Answers from Eric to Frequently Asked Questions
Do I really need a tax lawyer?
It depends. In some cases, a client just needs guidance on how best to handle something themselves and I can help them with a simple consultation and follow up. In other cases, having an experienced tax attorney represent you can save you far more than the costs, particularly when you are being audited, owe a large amount of money, have a potential criminal problem, or if there is the possibility of litigation.
What about a CPA, Enrolled Agent, or Tax Settlement Company?
The primary advantage of being represented by an experienced tax lawyer is the litigation and negotiation skillset they bring to the table. In addition, only a lawyer can represent you in Court. While most issues can be settled without going to Court, the ability to do so if needed is an effective negotiating tool. Communications with your lawyer are also protected by attorney client privilege. Surprisingly, the cost of having a tax lawyer represent you is usually not much more than that charged by other tax professionals.
Should I just have the person who prepared my return handle my audit?
This can be a bad idea for a number of reasons. First, there can be a conflict of interest, particularly if there was an error made on the return. Second, if your preparer's primary business is preparing tax returns, they may not be that experienced handling audits and if things go south and you eventually need a tax lawyer, you may be at a disadvantage. Finally, tax professionals who primarily prepare tax returns tend to be reluctant to antagonize the IRS for fear that more of their clients will be audited.
I paid this company a large fee to help me and they did nothing, what can I do?
Unfortunately I hear this alot, particularly with "tax deal" companies not run by attorneys. If the company is still in business, I may be able to help you recover at least part of what you paid them. In most cases, I am able to do this on a contingency basis.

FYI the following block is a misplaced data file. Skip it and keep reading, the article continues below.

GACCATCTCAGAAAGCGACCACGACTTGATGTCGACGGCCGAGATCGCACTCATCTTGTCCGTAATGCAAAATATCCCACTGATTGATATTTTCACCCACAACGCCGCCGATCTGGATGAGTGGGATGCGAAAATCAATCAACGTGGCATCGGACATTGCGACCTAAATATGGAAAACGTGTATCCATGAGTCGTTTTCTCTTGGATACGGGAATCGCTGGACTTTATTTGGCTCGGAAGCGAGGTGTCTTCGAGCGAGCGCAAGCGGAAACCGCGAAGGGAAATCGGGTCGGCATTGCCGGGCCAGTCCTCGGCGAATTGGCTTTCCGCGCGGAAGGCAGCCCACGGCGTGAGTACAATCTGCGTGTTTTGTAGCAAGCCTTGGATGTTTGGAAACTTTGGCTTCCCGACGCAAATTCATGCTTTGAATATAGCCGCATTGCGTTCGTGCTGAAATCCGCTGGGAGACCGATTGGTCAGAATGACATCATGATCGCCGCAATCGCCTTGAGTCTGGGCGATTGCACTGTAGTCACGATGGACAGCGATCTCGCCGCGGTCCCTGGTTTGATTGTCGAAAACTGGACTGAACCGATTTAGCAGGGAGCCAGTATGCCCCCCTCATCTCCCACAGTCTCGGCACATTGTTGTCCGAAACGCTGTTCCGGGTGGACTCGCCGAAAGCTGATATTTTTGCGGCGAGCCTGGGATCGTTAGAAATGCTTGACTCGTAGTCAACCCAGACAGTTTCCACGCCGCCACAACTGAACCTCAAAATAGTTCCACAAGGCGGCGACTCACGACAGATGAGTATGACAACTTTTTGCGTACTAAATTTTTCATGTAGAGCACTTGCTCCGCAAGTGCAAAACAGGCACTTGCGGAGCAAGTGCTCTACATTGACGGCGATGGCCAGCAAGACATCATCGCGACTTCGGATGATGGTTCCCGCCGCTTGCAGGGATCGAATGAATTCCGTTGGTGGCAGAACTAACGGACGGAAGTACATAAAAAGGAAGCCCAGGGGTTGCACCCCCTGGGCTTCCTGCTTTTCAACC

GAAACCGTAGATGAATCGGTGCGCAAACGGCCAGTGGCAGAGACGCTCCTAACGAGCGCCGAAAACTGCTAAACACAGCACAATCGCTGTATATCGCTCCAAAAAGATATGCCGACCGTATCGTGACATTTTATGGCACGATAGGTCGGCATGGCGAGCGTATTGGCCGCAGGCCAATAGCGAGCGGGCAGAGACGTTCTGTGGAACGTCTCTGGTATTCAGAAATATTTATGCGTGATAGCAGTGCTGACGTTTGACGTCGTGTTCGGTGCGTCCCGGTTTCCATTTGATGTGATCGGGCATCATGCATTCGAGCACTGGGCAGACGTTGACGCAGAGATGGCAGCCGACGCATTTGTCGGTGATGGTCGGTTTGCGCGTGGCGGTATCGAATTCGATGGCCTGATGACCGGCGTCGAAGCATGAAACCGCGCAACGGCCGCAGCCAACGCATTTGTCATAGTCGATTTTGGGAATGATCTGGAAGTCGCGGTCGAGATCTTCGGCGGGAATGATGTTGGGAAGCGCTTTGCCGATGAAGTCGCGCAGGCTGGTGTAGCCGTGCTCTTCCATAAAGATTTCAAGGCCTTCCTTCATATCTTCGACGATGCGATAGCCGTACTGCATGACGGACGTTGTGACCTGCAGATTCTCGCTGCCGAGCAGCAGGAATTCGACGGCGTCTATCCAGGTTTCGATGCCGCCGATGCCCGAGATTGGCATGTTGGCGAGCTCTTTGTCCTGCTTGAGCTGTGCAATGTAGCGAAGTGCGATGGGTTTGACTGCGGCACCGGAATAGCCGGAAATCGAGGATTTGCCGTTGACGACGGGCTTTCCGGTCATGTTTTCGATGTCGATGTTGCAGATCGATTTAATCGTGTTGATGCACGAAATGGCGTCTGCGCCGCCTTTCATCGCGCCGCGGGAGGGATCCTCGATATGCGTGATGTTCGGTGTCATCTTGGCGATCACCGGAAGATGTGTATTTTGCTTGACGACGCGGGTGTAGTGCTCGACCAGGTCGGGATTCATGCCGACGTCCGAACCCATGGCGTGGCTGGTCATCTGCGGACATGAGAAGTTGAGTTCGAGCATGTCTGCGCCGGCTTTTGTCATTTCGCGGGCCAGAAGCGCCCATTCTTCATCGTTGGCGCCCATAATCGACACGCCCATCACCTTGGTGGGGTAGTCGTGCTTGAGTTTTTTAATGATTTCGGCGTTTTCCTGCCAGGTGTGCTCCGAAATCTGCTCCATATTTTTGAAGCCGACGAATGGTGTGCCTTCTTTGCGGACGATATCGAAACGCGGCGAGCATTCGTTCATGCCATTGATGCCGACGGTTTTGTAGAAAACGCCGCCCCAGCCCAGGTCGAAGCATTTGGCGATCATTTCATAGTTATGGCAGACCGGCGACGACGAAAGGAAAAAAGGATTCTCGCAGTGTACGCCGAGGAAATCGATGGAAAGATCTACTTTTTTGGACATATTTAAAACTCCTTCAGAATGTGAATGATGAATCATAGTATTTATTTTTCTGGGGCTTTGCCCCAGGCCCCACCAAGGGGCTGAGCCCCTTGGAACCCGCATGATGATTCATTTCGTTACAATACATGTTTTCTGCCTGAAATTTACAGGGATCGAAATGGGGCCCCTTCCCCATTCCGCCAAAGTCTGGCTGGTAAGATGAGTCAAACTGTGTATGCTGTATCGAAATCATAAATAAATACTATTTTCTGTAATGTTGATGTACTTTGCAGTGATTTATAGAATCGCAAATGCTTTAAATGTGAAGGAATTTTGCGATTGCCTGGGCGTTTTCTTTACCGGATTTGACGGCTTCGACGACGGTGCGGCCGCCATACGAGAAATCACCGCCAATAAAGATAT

Do I really need a bankruptcy lawyer?
If you need to file bankruptcy, you really do need a lawyer to represent you. There are many pitfalls and because of how complicated the bankruptcy process is, people trying to represent themselves tend to have a very difficult time and often times find themselves in even worse shape. For Chapter 13 bankruptcies, very few Debtors representing themselves ever even get a plan approved. Given how relatively inexpensive the legal fees are for a bankruptcy attorney, it really is money well spent.
What about a Debt Settlement Company?
I personally have a very low opinion of virtually all "Debt Settlement" Companies. They are not allowed to give legal advice and can do nothing for you if a creditor decides to sue you. I usually can negotiate better settlements for much less cost but I am only going to recommend a settlement if you can settle most if not all of your debts, otherwise you just are throwing good money after bad.
How are you different from other Bankruptcy Lawyers or Bankruptcy Firms?
I have been certified as a bankruptcy specialist and have been practicing law for over twenty years. I also have expertise in tax and real estate and have substantial litigation experience at both the trial court and the appellate level. Unlike most high volume Firms, I personally handle most aspects of the representation, including appearing with you at the 341 meeting.
Why don't you charge by the hour like the other law firms do?
The problem with charging by the hour is that it can create a conflict between the needs of the attorney, the firm they work for and their client. Clients generally want their case handled as quickly and efficiently as possible for the lowest cost. On the other hand, Firms that earn money based on hours billed make more money the longer a case takes and they reward their attorneys accordingly. The flat fee system I use aligns the needs of my client to my profitability; I make more money when I am able to solve my client's problem quickly and efficiently and less money if it drags on.